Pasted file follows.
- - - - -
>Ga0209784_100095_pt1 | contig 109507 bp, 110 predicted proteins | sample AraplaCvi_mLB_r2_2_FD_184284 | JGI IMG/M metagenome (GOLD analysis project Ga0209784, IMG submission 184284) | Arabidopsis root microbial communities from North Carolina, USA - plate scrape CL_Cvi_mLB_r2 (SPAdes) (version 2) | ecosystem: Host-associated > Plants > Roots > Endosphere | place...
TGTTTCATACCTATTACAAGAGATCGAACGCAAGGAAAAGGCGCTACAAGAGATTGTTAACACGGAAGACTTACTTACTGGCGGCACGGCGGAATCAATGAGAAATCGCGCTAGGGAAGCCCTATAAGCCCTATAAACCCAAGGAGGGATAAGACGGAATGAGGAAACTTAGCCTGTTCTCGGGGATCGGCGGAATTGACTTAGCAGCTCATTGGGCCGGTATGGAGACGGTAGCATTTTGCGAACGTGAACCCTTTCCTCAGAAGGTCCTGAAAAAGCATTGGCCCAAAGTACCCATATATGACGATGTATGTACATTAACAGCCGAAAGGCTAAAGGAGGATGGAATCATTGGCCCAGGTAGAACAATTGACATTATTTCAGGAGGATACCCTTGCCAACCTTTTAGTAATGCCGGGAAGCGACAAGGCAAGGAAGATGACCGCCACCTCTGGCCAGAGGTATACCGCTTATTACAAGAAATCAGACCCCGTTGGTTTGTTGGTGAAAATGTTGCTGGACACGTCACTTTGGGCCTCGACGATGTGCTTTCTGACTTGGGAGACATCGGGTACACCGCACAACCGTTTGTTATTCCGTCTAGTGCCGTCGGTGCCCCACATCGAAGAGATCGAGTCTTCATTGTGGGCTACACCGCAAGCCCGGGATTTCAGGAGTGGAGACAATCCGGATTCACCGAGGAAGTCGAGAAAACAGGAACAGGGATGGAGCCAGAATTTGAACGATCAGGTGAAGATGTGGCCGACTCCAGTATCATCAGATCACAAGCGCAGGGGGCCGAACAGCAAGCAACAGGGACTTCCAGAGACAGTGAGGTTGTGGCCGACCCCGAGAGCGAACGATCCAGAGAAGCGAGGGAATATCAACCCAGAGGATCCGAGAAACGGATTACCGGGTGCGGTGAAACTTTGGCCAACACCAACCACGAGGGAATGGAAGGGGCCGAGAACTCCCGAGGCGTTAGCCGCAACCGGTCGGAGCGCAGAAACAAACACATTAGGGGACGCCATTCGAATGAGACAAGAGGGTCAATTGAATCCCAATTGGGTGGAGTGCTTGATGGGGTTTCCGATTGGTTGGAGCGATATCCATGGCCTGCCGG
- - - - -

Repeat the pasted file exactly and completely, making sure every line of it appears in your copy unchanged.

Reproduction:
>Ga0209784_100095_pt1 | contig 109507 bp, 110 predicted proteins | sample AraplaCvi_mLB_r2_2_FD_184284 | JGI IMG/M metagenome (GOLD analysis project Ga0209784, IMG submission 184284) | Arabidopsis root microbial communities from North Carolina, USA - plate scrape CL_Cvi_mLB_r2 (SPAdes) (version 2) | ecosystem: Host-associated > Plants > Roots > Endosphere | place...
TGTTTCATACCTATTACAAGAGATCGAACGCAAGGAAAAGGCGCTACAAGAGATTGTTAACACGGAAGACTTACTTACTGGCGGCACGGCGGAATCAATGAGAAATCGCGCTAGGGAAGCCCTATAAGCCCTATAAACCCAAGGAGGGATAAGACGGAATGAGGAAACTTAGCCTGTTCTCGGGGATCGGCGGAATTGACTTAGCAGCTCATTGGGCCGGTATGGAGACGGTAGCATTTTGCGAACGTGAACCCTTTCCTCAGAAGGTCCTGAAAAAGCATTGGCCCAAAGTACCCATATATGACGATGTATGTACATTAACAGCCGAAAGGCTAAAGGAGGATGGAATCATTGGCCCAGGTAGAACAATTGACATTATTTCAGGAGGATACCCTTGCCAACCTTTTAGTAATGCCGGGAAGCGACAAGGCAAGGAAGATGACCGCCACCTCTGGCCAGAGGTATACCGCTTATTACAAGAAATCAGACCCCGTTGGTTTGTTGGTGAAAATGTTGCTGGACACGTCACTTTGGGCCTCGACGATGTGCTTTCTGACTTGGGAGACATCGGGTACACCGCACAACCGTTTGTTATTCCGTCTAGTGCCGTCGGTGCCCCACATCGAAGAGATCGAGTCTTCATTGTGGGCTACACCGCAAGCCCGGGATTTCAGGAGTGGAGACAATCCGGATTCACCGAGGAAGTCGAGAAAACAGGAACAGGGATGGAGCCAGAATTTGAACGATCAGGTGAAGATGTGGCCGACTCCAGTATCATCAGATCACAAGCGCAGGGGGCCGAACAGCAAGCAACAGGGACTTCCAGAGACAGTGAGGTTGTGGCCGACCCCGAGAGCGAACGATCCAGAGAAGCGAGGGAATATCAACCCAGAGGATCCGAGAAACGGATTACCGGGTGCGGTGAAACTTTGGCCAACACCAACCACGAGGGAATGGAAGGGGCCGAGAACTCCCGAGGCGTTAGCCGCAACCGGTCGGAGCGCAGAAACAAACACATTAGGGGACGCCATTCGAATGAGACAAGAGGGTCAATTGAATCCCAATTGGGTGGAGTGCTTGATGGGGTTTCCGATTGGTTGGAGCGATATCCATGGCCTGCCGG